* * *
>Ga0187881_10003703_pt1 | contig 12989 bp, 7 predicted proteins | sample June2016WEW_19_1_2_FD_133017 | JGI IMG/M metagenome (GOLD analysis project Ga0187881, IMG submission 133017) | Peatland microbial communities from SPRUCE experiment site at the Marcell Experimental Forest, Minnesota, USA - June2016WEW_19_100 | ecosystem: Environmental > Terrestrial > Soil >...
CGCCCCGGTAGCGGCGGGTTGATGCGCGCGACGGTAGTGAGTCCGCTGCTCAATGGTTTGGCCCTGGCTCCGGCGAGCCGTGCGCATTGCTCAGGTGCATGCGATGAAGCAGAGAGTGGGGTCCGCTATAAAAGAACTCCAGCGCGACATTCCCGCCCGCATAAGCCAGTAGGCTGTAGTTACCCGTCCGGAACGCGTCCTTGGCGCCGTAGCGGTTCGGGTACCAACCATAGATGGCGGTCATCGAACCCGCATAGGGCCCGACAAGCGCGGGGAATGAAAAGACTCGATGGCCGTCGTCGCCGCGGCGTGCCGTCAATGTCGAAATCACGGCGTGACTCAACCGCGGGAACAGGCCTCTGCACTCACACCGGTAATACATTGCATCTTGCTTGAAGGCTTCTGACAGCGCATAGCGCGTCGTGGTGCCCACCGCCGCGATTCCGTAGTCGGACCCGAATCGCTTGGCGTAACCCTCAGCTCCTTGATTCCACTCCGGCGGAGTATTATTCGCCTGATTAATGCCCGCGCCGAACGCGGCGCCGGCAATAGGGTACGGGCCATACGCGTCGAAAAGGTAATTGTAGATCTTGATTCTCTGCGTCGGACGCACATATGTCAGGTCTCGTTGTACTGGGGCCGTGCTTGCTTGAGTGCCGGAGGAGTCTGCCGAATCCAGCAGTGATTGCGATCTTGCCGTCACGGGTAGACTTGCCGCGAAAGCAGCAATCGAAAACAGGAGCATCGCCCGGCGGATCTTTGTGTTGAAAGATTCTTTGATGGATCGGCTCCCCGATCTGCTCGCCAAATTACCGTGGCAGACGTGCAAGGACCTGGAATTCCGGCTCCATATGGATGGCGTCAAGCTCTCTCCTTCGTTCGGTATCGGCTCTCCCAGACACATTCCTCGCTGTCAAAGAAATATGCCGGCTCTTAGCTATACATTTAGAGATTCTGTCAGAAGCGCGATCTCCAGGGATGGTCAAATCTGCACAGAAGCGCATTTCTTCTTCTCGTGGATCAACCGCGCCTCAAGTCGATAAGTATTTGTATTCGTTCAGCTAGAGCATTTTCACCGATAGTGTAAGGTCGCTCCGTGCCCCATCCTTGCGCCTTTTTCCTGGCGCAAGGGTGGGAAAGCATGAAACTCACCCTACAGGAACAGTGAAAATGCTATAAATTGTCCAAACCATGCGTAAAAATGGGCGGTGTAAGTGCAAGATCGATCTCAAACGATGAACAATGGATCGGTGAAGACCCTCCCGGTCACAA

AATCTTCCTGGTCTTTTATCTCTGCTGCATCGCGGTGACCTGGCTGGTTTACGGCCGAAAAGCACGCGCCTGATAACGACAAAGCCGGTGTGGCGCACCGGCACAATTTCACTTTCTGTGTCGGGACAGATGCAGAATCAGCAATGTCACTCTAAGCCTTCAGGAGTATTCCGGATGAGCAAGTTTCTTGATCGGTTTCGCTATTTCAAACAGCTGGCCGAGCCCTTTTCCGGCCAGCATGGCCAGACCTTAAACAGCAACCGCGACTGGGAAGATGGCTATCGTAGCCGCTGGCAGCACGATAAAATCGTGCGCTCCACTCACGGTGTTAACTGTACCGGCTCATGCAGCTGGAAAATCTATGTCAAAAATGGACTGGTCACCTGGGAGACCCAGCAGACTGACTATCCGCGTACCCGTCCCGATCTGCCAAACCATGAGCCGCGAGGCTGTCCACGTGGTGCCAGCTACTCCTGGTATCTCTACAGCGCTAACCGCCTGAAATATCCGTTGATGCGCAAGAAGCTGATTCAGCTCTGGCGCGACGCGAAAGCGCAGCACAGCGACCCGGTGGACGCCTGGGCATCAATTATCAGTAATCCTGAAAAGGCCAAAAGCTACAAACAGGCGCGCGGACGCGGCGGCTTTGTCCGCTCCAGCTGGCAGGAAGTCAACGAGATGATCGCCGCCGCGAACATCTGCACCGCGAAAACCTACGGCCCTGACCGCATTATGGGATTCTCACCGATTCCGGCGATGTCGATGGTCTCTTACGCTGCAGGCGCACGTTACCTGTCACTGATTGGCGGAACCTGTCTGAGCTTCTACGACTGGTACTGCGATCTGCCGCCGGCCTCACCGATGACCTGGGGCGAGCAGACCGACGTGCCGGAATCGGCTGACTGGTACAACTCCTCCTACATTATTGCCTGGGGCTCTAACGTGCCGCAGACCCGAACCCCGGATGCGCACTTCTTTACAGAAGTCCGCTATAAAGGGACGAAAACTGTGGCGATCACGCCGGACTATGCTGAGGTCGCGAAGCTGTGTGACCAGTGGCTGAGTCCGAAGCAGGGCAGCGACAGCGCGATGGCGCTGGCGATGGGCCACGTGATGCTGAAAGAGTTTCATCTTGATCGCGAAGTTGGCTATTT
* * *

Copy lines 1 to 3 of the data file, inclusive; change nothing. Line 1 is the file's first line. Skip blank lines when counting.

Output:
>Ga0187881_10003703_pt1 | contig 12989 bp, 7 predicted proteins | sample June2016WEW_19_1_2_FD_133017 | JGI IMG/M metagenome (GOLD analysis project Ga0187881, IMG submission 133017) | Peatland microbial communities from SPRUCE experiment site at the Marcell Experimental Forest, Minnesota, USA - June2016WEW_19_100 | ecosystem: Environmental > Terrestrial > Soil >...
CGCCCCGGTAGCGGCGGGTTGATGCGCGCGACGGTAGTGAGTCCGCTGCTCAATGGTTTGGCCCTGGCTCCGGCGAGCCGTGCGCATTGCTCAGGTGCATGCGATGAAGCAGAGAGTGGGGTCCGCTATAAAAGAACTCCAGCGCGACATTCCCGCCCGCATAAGCCAGTAGGCTGTAGTTACCCGTCCGGAACGCGTCCTTGGCGCCGTAGCGGTTCGGGTACCAACCATAGATGGCGGTCATCGAACCCGCATAGGGCCCGACAAGCGCGGGGAATGAAAAGACTCGATGGCCGTCGTCGCCGCGGCGTGCCGTCAATGTCGAAATCACGGCGTGACTCAACCGCGGGAACAGGCCTCTGCACTCACACCGGTAATACATTGCATCTTGCTTGAAGGCTTCTGACAGCGCATAGCGCGTCGTGGTGCCCACCGCCGCGATTCCGTAGTCGGACCCGAATCGCTTGGCGTAACCCTCAGCTCCTTGATTCCACTCCGGCGGAGTATTATTCGCCTGATTAATGCCCGCGCCGAACGCGGCGCCGGCAATAGGGTACGGGCCATACGCGTCGAAAAGGTAATTGTAGATCTTGATTCTCTGCGTCGGACGCACATATGTCAGGTCTCGTTGTACTGGGGCCGTGCTTGCTTGAGTGCCGGAGGAGTCTGCCGAATCCAGCAGTGATTGCGATCTTGCCGTCACGGGTAGACTTGCCGCGAAAGCAGCAATCGAAAACAGGAGCATCGCCCGGCGGATCTTTGTGTTGAAAGATTCTTTGATGGATCGGCTCCCCGATCTGCTCGCCAAATTACCGTGGCAGACGTGCAAGGACCTGGAATTCCGGCTCCATATGGATGGCGTCAAGCTCTCTCCTTCGTTCGGTATCGGCTCTCCCAGACACATTCCTCGCTGTCAAAGAAATATGCCGGCTCTTAGCTATACATTTAGAGATTCTGTCAGAAGCGCGATCTCCAGGGATGGTCAAATCTGCACAGAAGCGCATTTCTTCTTCTCGTGGATCAACCGCGCCTCAAGTCGATAAGTATTTGTATTCGTTCAGCTAGAGCATTTTCACCGATAGTGTAAGGTCGCTCCGTGCCCCATCCTTGCGCCTTTTTCCTGGCGCAAGGGTGGGAAAGCATGAAACTCACCCTACAGGAACAGTGAAAATGCTATAAATTGTCCAAACCATGCGTAAAAATGGGCGGTGTAAGTGCAAGATCGATCTCAAACGATGAACAATGGATCGGTGAAGACCCTCCCGGTCACAA

AATCTTCCTGGTCTTTTATCTCTGCTGCATCGCGGTGACCTGGCTGGTTTACGGCCGAAAAGCACGCGCCTGATAACGACAAAGCCGGTGTGGCGCACCGGCACAATTTCACTTTCTGTGTCGGGACAGATGCAGAATCAGCAATGTCACTCTAAGCCTTCAGGAGTATTCCGGATGAGCAAGTTTCTTGATCGGTTTCGCTATTTCAAACAGCTGGCCGAGCCCTTTTCCGGCCAGCATGGCCAGACCTTAAACAGCAACCGCGACTGGGAAGATGGCTATCGTAGCCGCTGGCAGCACGATAAAATCGTGCGCTCCACTCACGGTGTTAACTGTACCGGCTCATGCAGCTGGAAAATCTATGTCAAAAATGGACTGGTCACCTGGGAGACCCAGCAGACTGACTATCCGCGTACCCGTCCCGATCTGCCAAACCATGAGCCGCGAGGCTGTCCACGTGGTGCCAGCTACTCCTGGTATCTCTACAGCGCTAACCGCCTGAAATATCCGTTGATGCGCAAGAAGCTGATTCAGCTCTGGCGCGACGCGAAAGCGCAGCACAGCGACCCGGTGGACGCCTGGGCATCAATTATCAGTAATCCTGAAAAGGCCAAAAGCTACAAACAGGCGCGCGGACGCGGCGGCTTTGTCCGCTCCAGCTGGCAGGAAGTCAACGAGATGATCGCCGCCGCGAACATCTGCACCGCGAAAACCTACGGCCCTGACCGCATTATGGGATTCTCACCGATTCCGGCGATGTCGATGGTCTCTTACGCTGCAGGCGCACGTTACCTGTCACTGATTGGCGGAACCTGTCTGAGCTTCTACGACTGGTACTGCGATCTGCCGCCGGCCTCACCGATGACCTGGGGCGAGCAGACCGACGTGCCGGAATCGGCTGACTGGTACAACTCCTCCTACATTATTGCCTGGGGCTCTAACGTGCCGCAGACCCGAACCCCGGATGCGCACTTCTTTACAGAAGTCCGCTATAAAGGGACGAAAACTGTGGCGATCACGCCGGACTATGCTGAGGTCGCGAAGCTGTGTGACCAGTGGCTGAGTCCGAAGCAGGGCAGCGACAGCGCGATGGCGCTGGCGATGGGCCACGTGATGCTGAAAGAGTTTCATCTTGATCGCGAAGTTGGCTATTT